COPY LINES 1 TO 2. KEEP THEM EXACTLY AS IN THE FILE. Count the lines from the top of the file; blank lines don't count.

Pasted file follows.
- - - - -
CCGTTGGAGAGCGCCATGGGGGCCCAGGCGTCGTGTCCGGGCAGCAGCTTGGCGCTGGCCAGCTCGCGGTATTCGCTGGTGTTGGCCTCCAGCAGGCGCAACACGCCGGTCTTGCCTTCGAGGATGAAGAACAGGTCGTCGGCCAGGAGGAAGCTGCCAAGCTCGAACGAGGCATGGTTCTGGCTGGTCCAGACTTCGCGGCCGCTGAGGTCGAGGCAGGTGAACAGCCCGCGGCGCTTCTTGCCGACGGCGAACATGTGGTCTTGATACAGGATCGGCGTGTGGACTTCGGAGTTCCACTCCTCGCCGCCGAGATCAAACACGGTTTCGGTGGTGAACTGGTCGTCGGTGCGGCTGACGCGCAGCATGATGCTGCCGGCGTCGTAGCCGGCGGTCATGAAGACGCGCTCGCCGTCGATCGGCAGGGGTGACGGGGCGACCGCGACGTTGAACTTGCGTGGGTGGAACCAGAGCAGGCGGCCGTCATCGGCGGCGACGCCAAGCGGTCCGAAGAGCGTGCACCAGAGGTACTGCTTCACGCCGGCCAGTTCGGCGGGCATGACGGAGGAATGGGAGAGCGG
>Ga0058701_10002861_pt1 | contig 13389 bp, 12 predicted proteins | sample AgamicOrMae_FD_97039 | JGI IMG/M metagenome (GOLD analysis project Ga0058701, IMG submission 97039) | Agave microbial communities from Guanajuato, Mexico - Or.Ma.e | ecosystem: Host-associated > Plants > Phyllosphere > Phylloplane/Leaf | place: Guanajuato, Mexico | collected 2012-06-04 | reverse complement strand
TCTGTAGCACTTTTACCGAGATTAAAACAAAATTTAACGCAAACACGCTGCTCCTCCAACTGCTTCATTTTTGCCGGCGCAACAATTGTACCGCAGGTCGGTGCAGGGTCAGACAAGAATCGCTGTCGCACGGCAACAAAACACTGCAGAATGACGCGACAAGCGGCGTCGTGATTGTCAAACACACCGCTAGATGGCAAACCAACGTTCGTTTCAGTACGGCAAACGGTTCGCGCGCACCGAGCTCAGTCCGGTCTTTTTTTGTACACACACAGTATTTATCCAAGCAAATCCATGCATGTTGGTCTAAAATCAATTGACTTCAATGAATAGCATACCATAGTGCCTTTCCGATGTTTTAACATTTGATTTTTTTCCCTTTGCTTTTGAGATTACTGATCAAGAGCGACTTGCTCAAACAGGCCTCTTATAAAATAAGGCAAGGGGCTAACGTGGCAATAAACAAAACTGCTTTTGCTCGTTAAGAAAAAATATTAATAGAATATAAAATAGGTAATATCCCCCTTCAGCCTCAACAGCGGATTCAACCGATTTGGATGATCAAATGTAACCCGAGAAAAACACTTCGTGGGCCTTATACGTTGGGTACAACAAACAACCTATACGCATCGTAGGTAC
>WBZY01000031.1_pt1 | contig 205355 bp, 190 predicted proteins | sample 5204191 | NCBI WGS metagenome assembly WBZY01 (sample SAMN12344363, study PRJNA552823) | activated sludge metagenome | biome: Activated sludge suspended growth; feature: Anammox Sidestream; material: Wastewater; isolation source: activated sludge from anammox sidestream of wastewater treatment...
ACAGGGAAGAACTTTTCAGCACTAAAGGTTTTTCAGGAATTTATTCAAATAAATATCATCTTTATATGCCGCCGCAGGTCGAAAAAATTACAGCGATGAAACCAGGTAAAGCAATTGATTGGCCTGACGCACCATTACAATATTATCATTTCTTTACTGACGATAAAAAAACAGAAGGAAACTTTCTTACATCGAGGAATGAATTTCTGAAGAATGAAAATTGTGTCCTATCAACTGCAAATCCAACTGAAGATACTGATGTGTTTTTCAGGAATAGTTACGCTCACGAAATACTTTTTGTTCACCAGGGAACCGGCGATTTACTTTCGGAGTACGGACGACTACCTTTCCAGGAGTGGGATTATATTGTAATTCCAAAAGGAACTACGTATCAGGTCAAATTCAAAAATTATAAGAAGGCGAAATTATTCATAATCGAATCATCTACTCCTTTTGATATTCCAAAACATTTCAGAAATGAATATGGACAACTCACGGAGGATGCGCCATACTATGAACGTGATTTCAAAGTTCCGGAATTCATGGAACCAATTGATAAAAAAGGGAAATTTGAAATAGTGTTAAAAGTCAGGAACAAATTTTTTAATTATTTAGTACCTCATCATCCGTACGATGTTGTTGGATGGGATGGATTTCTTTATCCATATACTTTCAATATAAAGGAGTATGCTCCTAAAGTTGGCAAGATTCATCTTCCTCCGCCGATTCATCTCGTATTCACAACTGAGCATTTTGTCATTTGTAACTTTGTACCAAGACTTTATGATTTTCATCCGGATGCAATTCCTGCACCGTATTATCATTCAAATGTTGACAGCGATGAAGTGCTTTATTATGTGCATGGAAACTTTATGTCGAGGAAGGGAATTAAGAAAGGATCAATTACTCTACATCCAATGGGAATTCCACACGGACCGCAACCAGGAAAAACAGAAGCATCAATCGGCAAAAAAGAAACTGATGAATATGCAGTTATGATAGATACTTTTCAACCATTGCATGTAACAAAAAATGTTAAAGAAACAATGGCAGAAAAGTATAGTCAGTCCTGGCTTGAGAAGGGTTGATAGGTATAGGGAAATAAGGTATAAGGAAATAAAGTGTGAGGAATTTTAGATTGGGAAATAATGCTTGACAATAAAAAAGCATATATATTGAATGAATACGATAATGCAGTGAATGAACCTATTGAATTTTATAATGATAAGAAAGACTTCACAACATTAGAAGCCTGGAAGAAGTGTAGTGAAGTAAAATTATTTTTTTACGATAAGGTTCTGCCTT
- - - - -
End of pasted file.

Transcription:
CCGTTGGAGAGCGCCATGGGGGCCCAGGCGTCGTGTCCGGGCAGCAGCTTGGCGCTGGCCAGCTCGCGGTATTCGCTGGTGTTGGCCTCCAGCAGGCGCAACACGCCGGTCTTGCCTTCGAGGATGAAGAACAGGTCGTCGGCCAGGAGGAAGCTGCCAAGCTCGAACGAGGCATGGTTCTGGCTGGTCCAGACTTCGCGGCCGCTGAGGTCGAGGCAGGTGAACAGCCCGCGGCGCTTCTTGCCGACGGCGAACATGTGGTCTTGATACAGGATCGGCGTGTGGACTTCGGAGTTCCACTCCTCGCCGCCGAGATCAAACACGGTTTCGGTGGTGAACTGGTCGTCGGTGCGGCTGACGCGCAGCATGATGCTGCCGGCGTCGTAGCCGGCGGTCATGAAGACGCGCTCGCCGTCGATCGGCAGGGGTGACGGGGCGACCGCGACGTTGAACTTGCGTGGGTGGAACCAGAGCAGGCGGCCGTCATCGGCGGCGACGCCAAGCGGTCCGAAGAGCGTGCACCAGAGGTACTGCTTCACGCCGGCCAGTTCGGCGGGCATGACGGAGGAATGGGAGAGCGG
>Ga0058701_10002861_pt1 | contig 13389 bp, 12 predicted proteins | sample AgamicOrMae_FD_97039 | JGI IMG/M metagenome (GOLD analysis project Ga0058701, IMG submission 97039) | Agave microbial communities from Guanajuato, Mexico - Or.Ma.e | ecosystem: Host-associated > Plants > Phyllosphere > Phylloplane/Leaf | place: Guanajuato, Mexico | collected 2012-06-04 | reverse complement strand